Democratic Progressive Party (DPP) lawmakers criticized the Cabinet over a recent change of wording in its draft amendment to the Disaster Prevention and Response Act (災害防救法), saying that the changes were made to please China.
The Cabinet proposed changes to the law to solve problems in Taiwan’s disaster prevention and response system after the country faced a massive disaster brought by Typhoon Morakot last August.
Although the draft amendments passed their initial review at the legislature’s Internal Administration Committee last week, DPP legislators asked why the Cabinet proposed changing the term “international rescue efforts” in Article 23 of the law — which stipulates that the government should always be prepared to accommodate international rescue efforts — to “rescue efforts from outside (境外).”
DPP Legislator Wong Chin-chu (翁金珠) called the move a “downgrading of Taiwan’s sovereignty,” saying the change may have come from “the top.”
“[President] Ma Ying-jeou (馬英九) wanted Chinese rescue teams to come to Taiwan, but also wanted to prevent Chinese rescue efforts from being considered ‘international rescue efforts.’ That’s why the change was proposed,” Wong said. “In fact, Chinese rescue teams could still come to Taiwan without changing the wording, but Ma has this very bizarre mentality.”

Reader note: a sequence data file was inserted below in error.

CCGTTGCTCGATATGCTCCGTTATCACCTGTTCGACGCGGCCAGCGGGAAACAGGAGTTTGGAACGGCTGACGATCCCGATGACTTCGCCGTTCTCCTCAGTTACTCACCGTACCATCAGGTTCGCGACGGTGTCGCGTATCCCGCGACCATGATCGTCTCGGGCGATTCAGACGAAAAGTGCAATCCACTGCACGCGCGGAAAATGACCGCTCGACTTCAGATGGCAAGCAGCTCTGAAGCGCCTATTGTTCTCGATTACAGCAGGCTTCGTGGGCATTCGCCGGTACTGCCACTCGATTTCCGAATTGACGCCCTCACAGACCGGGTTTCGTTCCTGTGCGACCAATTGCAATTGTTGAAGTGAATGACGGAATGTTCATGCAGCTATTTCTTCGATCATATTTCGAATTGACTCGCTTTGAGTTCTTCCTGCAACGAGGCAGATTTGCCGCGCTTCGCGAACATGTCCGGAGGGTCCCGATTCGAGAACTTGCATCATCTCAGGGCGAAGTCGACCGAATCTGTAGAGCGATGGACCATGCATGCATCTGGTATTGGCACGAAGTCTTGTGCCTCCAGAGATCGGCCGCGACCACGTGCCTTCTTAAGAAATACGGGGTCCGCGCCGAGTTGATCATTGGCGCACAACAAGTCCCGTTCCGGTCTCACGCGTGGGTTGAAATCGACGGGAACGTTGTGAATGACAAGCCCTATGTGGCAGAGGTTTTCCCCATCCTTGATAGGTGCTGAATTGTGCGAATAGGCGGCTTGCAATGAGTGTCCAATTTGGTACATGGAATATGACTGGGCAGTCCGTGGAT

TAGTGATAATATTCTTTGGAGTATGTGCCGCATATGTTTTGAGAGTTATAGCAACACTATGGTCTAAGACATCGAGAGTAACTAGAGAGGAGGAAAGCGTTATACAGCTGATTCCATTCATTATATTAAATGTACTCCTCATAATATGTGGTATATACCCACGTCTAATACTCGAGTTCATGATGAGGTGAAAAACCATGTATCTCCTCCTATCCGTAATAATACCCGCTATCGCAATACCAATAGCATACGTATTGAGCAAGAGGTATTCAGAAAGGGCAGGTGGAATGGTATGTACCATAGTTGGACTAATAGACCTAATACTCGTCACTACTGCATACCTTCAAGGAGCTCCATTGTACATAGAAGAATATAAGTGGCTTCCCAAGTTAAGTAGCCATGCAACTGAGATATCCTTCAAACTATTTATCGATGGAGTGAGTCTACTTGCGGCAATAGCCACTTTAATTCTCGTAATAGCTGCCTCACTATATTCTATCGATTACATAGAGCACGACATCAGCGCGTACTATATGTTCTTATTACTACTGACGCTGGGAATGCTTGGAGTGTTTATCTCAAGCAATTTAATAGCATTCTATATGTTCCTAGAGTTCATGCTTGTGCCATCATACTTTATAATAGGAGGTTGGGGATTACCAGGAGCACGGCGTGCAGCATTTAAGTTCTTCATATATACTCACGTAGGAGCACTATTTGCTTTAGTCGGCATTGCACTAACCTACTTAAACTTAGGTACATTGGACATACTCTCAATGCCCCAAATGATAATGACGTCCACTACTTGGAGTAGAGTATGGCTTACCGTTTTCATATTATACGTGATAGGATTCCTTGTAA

“It doesn’t make any sense to change the wording when no one asks us to change it, [while] downgrading our sovereignty,” she said.
DPP Legislator Chiu Yi-ying (邱議瑩) shared Wong’s concerns when the amendment proposals were under discussion at the committee.
Although National Fire Agency officials have agreed not to make the change, the revision was still passed after Chinese Nationalist Party (KMT) Legislators, including Wu Yu-sheng (吳育昇), held private talks with officials at the Ministry of the Interior.
Deputy Minister of the Interior Chien Tai-lang (簡太郎) said the term “international rescue efforts” could be a problem when Taiwan accepts rescue teams from China, because the Act Governing Relations between the Peoples of the Taiwan Area and the Mainland Area (台灣地區與大陸地區人民關係條例) does not define cross-strait relations as international.
“The term ‘outside’ makes things more flexible,” he said.
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